Thinkers and Feelers | Making Theatre
Image by Darrel Berry
I’m currently on research time at Scottee & Friends, I’m spending the majority of the next three months away from running and delivering projects and focusing on what my company's output over the next three-five years will look like.
Class is the last of the solo, autobiography works I want to make. I want to move on from making stuff about my wounds and find new ways of talking about the mucky stuff that leave me less injured.
My thinking is moving toward a more collective, collaborative approach. Something I really loved and learnt through making Fat Blokes is I think my skills are in helping folk find ways we can tell difficult stories that jolt us into action.
Doing all this thinking and writing means I’m spending a lot of time reflecting on the way I’ve made work so far, my approach and what I’ve learnt. Last week at a conference in Ghent with a bunch of circus makers pondering how to approach ‘the real’ in their work I started to think about all the brilliant things and methods I’d learnt from makers like Arti Prashar, Lois Weaver, Nando Messias, Neil Bartlett, Chris Goode, Sam Curtis Lyndsay and Ursula Martinez - their approach, their route into making people clap and cry and think.
Next month I’m teaching a bunch of artists how I make. I’m now thinking about my approach and how I put into words the thought behind it and I thought it might be a useful thing to share.
There are loads of books people will tell you to read, loads of workshops they’ll want you to attend, you could spend thousands learning it and relearning it but I haven’t read many books or done many workshops, nor did I do that university thing and I think I’m doing alright at getting the point across.
I’ve seen a lot of stuff though and from my observations I think autobiographical largely makers find themselves in either of three camps - thinkers, feelers and if you’re lucky, thinker feelers (Selina Thompson is a great example of this). Regardless of where you sit in this there should be a common goal for work I think does something - the truth.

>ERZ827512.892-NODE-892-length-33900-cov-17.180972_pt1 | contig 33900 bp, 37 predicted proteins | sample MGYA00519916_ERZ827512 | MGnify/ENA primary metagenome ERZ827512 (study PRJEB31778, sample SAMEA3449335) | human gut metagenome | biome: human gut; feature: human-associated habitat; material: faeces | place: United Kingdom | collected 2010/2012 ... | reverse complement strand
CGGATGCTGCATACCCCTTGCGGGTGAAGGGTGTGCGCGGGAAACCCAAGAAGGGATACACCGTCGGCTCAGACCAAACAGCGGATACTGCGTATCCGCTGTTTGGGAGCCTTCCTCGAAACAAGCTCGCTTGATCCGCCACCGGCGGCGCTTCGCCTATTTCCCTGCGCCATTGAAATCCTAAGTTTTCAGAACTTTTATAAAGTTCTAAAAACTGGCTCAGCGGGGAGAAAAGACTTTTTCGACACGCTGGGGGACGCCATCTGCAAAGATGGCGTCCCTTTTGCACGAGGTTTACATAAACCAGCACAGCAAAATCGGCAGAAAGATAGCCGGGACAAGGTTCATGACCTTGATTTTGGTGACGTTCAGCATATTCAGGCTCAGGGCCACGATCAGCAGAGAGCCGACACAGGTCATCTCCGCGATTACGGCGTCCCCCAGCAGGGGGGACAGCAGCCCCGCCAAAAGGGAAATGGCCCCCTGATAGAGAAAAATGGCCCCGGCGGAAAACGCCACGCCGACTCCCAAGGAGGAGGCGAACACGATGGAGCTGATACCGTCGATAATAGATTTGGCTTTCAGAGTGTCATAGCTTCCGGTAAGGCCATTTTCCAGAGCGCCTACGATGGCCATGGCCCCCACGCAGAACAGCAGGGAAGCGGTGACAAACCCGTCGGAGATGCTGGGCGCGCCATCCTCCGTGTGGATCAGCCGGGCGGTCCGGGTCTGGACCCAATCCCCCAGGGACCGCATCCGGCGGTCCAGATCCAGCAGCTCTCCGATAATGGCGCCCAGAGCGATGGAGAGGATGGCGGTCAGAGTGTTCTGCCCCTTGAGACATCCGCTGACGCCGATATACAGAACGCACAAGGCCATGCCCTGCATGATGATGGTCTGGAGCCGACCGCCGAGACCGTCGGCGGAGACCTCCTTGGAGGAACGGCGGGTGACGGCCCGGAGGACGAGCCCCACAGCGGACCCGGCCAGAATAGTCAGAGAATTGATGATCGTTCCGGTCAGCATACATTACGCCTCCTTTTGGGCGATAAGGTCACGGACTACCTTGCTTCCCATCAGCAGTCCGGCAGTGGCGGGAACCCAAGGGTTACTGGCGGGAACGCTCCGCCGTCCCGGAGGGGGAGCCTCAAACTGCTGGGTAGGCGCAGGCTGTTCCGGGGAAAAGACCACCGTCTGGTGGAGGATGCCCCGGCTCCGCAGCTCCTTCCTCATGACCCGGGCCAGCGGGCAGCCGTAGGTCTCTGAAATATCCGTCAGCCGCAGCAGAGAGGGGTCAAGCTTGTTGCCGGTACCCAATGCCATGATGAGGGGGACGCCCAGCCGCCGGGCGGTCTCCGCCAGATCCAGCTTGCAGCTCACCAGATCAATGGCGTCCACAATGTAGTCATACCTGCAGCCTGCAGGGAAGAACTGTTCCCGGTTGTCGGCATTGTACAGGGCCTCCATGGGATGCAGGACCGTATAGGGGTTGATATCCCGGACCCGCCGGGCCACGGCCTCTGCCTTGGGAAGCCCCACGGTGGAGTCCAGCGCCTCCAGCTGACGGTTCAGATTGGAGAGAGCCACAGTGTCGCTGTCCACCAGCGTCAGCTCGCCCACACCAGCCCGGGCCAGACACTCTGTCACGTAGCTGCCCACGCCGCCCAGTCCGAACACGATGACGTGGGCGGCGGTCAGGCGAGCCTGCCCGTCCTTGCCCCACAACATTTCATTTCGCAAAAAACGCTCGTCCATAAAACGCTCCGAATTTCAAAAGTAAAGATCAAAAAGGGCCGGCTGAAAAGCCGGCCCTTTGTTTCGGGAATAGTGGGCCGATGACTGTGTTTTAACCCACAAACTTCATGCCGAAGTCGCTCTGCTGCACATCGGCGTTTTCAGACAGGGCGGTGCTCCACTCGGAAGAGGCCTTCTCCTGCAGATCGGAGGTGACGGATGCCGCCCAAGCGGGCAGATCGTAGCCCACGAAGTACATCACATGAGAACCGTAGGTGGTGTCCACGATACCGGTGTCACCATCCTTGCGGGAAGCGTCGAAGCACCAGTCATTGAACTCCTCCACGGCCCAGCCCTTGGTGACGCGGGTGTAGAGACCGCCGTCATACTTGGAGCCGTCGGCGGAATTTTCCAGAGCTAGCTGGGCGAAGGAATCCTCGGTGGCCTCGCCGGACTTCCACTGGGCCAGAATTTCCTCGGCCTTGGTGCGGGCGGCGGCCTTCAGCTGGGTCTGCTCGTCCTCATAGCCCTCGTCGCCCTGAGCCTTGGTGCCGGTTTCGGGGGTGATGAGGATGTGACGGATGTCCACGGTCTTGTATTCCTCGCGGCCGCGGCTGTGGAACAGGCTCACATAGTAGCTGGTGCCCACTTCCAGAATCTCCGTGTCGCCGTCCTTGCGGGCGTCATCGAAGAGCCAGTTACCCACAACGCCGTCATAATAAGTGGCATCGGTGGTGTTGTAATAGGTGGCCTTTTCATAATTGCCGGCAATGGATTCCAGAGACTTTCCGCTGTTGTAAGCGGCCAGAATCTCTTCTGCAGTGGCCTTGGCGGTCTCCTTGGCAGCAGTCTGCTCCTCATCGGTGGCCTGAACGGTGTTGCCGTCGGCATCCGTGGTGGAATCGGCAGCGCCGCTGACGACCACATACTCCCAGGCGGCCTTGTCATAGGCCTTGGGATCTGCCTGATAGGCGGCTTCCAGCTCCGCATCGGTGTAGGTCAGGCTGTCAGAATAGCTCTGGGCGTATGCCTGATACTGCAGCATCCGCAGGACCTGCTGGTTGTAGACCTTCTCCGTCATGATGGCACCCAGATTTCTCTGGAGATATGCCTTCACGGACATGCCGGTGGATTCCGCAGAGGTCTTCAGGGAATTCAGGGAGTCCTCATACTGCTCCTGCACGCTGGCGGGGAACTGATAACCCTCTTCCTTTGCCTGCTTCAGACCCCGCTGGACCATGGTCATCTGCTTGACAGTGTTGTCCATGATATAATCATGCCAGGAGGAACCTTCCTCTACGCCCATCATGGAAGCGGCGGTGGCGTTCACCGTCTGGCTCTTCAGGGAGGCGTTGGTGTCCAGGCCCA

There’s lots of different versions of the truth that we play with and I think, for me, the magic lives in just one of them.
This is the story we’re prepared to tell - sometimes for safety, sometimes for liability but usually because this is the kinder truth to tell. It’s a truth that is edited and often feels benign, a bit meh, a little underwhelming because it leads us nowhere with no reason to tell the story except maybe vanity. The truth without reason, politics or stance. It's just “this happened…”
The Performed Truth
This is the story we’re prepared to tell that isn’t the full account of what happened but goes further than the truth. This truth is a bit forced, a bit unsure of itself - like a regional tour of Les Mis, lots of cheese, not enough ham. Its self conscious, full of bias that makes us believe in the subjects vulnerability without acknowledging any of their own downfalls, their implications, their reasoning. It's about sympathy. Its “this happened to ME, can you believe it...”
The Beyond Truth
This is the story we’re prepared to tell, one that is uncomfortable, that is a full account, no hidden truths to save face or make yourself look like the hero of the story. A story that might leave the audience wondering if they like you, what they should do with all the information you have given them and how each of us are complicit in that truth. It’s ugly, takes a lot of thinking about, a lot of care for you and the audience but is ultimately, I think, the truth is worth telling.
I’ve always tried to make shows like The Worst of Scottee, Bravado and Class from that position. Who knows if I’ve managed to do that, but thats been how I’ve put pen to paper.
OK, that's enough thinking for now. Don’t want you to think I’m academic or sommat.